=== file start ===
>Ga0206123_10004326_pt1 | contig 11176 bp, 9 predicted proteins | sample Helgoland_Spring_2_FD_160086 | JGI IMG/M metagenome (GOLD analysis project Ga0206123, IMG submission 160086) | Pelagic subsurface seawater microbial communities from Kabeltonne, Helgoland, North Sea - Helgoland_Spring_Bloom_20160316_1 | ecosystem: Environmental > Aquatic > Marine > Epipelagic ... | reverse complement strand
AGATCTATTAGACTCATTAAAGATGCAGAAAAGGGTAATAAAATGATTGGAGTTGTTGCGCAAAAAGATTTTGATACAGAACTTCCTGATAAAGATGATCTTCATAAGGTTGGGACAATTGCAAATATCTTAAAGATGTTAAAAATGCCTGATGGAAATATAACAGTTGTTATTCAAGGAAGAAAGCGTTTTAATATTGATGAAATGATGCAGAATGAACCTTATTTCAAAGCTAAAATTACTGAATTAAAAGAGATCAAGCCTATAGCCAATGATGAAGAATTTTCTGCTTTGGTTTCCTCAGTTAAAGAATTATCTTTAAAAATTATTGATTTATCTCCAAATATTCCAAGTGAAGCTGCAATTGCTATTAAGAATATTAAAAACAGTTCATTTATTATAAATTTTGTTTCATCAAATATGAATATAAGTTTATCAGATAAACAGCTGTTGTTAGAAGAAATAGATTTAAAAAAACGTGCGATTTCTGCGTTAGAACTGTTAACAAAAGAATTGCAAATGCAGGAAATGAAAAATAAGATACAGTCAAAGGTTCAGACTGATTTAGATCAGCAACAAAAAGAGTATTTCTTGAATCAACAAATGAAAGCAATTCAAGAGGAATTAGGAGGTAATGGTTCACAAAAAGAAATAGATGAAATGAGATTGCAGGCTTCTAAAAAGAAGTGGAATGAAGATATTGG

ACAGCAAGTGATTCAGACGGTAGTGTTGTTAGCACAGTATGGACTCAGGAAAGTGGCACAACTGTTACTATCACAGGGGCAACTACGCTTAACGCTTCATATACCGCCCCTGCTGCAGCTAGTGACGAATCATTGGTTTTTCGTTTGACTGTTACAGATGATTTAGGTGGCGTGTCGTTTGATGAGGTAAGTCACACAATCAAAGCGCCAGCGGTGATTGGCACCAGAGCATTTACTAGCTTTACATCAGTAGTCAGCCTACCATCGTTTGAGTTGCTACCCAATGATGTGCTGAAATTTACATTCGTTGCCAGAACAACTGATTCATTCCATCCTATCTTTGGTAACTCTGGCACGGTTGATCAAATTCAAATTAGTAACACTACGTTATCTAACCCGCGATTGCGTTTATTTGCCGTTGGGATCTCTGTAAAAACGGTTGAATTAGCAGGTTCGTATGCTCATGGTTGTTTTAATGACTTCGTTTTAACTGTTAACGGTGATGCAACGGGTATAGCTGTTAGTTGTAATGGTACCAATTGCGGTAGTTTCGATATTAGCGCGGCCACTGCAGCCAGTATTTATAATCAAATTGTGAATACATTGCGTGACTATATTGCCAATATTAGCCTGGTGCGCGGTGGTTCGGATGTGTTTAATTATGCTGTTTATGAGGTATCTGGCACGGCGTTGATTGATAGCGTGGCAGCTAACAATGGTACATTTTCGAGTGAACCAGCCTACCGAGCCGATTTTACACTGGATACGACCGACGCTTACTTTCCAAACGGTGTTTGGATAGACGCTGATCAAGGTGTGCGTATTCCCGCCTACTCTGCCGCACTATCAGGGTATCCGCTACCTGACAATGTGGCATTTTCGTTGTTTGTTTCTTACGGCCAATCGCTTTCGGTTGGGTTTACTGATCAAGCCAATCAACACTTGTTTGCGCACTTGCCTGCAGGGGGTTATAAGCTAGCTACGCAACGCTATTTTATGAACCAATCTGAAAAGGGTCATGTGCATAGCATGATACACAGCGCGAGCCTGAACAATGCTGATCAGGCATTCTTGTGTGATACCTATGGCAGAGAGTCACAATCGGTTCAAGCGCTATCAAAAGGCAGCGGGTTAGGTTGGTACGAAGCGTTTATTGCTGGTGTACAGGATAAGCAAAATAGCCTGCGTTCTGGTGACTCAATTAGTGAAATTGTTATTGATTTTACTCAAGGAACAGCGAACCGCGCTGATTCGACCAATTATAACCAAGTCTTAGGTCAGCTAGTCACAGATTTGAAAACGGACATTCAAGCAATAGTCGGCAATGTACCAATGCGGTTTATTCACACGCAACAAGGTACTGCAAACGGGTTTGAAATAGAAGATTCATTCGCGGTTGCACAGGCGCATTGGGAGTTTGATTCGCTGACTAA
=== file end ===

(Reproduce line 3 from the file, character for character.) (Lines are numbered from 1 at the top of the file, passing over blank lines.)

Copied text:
ACAGCAAGTGATTCAGACGGTAGTGTTGTTAGCACAGTATGGACTCAGGAAAGTGGCACAACTGTTACTATCACAGGGGCAACTACGCTTAACGCTTCATATACCGCCCCTGCTGCAGCTAGTGACGAATCATTGGTTTTTCGTTTGACTGTTACAGATGATTTAGGTGGCGTGTCGTTTGATGAGGTAAGTCACACAATCAAAGCGCCAGCGGTGATTGGCACCAGAGCATTTACTAGCTTTACATCAGTAGTCAGCCTACCATCGTTTGAGTTGCTACCCAATGATGTGCTGAAATTTACATTCGTTGCCAGAACAACTGATTCATTCCATCCTATCTTTGGTAACTCTGGCACGGTTGATCAAATTCAAATTAGTAACACTACGTTATCTAACCCGCGATTGCGTTTATTTGCCGTTGGGATCTCTGTAAAAACGGTTGAATTAGCAGGTTCGTATGCTCATGGTTGTTTTAATGACTTCGTTTTAACTGTTAACGGTGATGCAACGGGTATAGCTGTTAGTTGTAATGGTACCAATTGCGGTAGTTTCGATATTAGCGCGGCCACTGCAGCCAGTATTTATAATCAAATTGTGAATACATTGCGTGACTATATTGCCAATATTAGCCTGGTGCGCGGTGGTTCGGATGTGTTTAATTATGCTGTTTATGAGGTATCTGGCACGGCGTTGATTGATAGCGTGGCAGCTAACAATGGTACATTTTCGAGTGAACCAGCCTACCGAGCCGATTTTACACTGGATACGACCGACGCTTACTTTCCAAACGGTGTTTGGATAGACGCTGATCAAGGTGTGCGTATTCCCGCCTACTCTGCCGCACTATCAGGGTATCCGCTACCTGACAATGTGGCATTTTCGTTGTTTGTTTCTTACGGCCAATCGCTTTCGGTTGGGTTTACTGATCAAGCCAATCAACACTTGTTTGCGCACTTGCCTGCAGGGGGTTATAAGCTAGCTACGCAACGCTATTTTATGAACCAATCTGAAAAGGGTCATGTGCATAGCATGATACACAGCGCGAGCCTGAACAATGCTGATCAGGCATTCTTGTGTGATACCTATGGCAGAGAGTCACAATCGGTTCAAGCGCTATCAAAAGGCAGCGGGTTAGGTTGGTACGAAGCGTTTATTGCTGGTGTACAGGATAAGCAAAATAGCCTGCGTTCTGGTGACTCAATTAGTGAAATTGTTATTGATTTTACTCAAGGAACAGCGAACCGCGCTGATTCGACCAATTATAACCAAGTCTTAGGTCAGCTAGTCACAGATTTGAAAACGGACATTCAAGCAATAGTCGGCAATGTACCAATGCGGTTTATTCACACGCAACAAGGTACTGCAAACGGGTTTGAAATAGAAGATTCATTCGCGGTTGCACAGGCGCATTGGGAGTTTGATTCGCTGACTAA